At Our Ocean 2015, the US launched the Safe Ocean Network, a partnership of governments and ocean stakeholders dedicated to fighting IUU fishing through information and technology sharing. At this year’s conference, the Network is expected to announce a series of projects designed to build technical capacity in all aspects of the fight against illegal fishing including detection, enforcement, and prosecution. The Safe Ocean Network has gained support from key players around the world, but the global nature of IUU fishing means far more nations need to join forces. We hope to see firm commitments from nations to support, monetarily and technically, the goals and efforts of the Safe Ocean Network.  For example, nations should commit to sharing information about their on-going or new efforts to combat IUU fishing. They should also commit to broader dissemination of and training in the use of satellite information, Automatic Identification Systems, and Vessel Monitoring Systems for tracking fishing vessels. Such commitments will dovetail with efforts by the FAO’s Port State Measures Agreement to prevent IUU fishing vessels from selling their catch.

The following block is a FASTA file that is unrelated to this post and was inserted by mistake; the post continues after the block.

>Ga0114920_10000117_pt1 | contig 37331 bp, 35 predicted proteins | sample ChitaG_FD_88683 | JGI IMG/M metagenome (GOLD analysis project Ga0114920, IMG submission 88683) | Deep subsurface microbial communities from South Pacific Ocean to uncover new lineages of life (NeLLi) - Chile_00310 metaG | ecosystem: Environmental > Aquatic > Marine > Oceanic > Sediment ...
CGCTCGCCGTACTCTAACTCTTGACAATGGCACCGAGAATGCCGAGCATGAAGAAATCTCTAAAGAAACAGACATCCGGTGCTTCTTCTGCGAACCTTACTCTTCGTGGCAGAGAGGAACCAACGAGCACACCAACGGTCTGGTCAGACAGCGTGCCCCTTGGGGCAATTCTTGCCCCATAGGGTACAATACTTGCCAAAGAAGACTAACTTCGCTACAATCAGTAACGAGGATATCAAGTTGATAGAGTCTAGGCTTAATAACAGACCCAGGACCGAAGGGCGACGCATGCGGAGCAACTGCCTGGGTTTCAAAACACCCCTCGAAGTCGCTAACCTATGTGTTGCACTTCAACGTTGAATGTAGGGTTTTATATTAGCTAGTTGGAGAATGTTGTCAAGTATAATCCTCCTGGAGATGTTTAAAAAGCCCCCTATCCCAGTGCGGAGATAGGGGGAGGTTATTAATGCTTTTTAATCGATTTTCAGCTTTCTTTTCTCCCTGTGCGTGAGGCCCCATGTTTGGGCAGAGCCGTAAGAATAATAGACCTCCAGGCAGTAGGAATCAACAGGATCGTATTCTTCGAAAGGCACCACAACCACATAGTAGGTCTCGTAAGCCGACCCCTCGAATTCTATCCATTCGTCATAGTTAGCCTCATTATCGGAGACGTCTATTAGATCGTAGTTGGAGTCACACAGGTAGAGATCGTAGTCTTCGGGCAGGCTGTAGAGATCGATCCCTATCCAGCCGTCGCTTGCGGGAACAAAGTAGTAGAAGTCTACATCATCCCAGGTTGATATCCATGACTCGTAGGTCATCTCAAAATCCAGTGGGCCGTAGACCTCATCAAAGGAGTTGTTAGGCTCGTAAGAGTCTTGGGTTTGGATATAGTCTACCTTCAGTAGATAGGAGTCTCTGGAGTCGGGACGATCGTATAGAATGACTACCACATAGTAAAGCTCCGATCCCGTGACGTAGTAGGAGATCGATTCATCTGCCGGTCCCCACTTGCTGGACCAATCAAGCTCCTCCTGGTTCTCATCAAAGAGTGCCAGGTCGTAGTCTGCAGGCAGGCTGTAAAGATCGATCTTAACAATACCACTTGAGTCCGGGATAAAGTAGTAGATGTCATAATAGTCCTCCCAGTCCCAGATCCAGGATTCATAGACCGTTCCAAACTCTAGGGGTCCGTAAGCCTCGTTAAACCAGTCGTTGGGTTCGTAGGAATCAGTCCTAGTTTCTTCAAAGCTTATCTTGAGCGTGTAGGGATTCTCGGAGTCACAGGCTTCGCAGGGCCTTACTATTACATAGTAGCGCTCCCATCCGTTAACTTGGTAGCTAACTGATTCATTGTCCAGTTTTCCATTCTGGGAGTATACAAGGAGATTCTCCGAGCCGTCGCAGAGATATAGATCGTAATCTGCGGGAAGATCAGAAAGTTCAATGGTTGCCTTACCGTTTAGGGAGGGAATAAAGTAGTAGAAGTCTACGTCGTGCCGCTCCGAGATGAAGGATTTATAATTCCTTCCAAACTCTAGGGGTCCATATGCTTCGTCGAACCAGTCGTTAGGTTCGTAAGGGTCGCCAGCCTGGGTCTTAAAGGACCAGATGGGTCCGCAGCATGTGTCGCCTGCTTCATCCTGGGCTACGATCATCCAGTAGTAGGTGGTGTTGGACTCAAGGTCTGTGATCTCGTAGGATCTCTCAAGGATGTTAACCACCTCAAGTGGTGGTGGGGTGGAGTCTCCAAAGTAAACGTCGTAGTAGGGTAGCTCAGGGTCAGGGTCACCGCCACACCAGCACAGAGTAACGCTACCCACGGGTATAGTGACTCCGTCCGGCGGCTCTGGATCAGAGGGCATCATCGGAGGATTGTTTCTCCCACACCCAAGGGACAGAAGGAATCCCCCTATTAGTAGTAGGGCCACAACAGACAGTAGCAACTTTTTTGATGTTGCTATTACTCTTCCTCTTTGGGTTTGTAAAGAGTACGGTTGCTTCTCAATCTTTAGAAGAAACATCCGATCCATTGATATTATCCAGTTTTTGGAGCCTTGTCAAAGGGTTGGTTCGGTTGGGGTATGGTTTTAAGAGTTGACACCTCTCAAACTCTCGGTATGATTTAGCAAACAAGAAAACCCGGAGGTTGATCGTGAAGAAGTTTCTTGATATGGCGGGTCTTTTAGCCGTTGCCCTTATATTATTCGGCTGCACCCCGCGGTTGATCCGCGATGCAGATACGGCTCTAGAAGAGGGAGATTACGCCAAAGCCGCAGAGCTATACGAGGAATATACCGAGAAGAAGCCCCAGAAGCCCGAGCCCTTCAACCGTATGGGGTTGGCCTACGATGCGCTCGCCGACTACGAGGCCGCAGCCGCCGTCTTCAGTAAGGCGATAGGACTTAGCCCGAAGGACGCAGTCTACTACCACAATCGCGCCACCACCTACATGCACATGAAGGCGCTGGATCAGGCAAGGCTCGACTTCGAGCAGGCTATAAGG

3. Reduce overfishing by ending subsidies that unsustainably promote fishing capacity.

Governments provide subsidies to the fishing industry to support the costs of gasoline and diesel, boat construction, and operating costs. While key to developing fishing fleets decades ago, today these tax-payer-funded subsidies encourage overfishing. Dr. Rashid Sumaila, Professor and Director of the Fisheries Economics Research Unit at the University of British Columbia, says the most important conference outcome would be “us[ing] public funds to support sustainable fisheries, not undermine them: take down capacity-enhancing subsidies.” Dr. Sumaila’s research has shown that this financial support allows too many boats to fish farther from shore and for longer periods of time than is economically efficient. This overcapitalization has created a global industrialized fishing fleet that is 250% larger than what sustainable fisheries can support. We hope to see strong commitments from nations with industrial distant water fisheries to fully end capacity-enhancing subsidies in the next 3-5 years.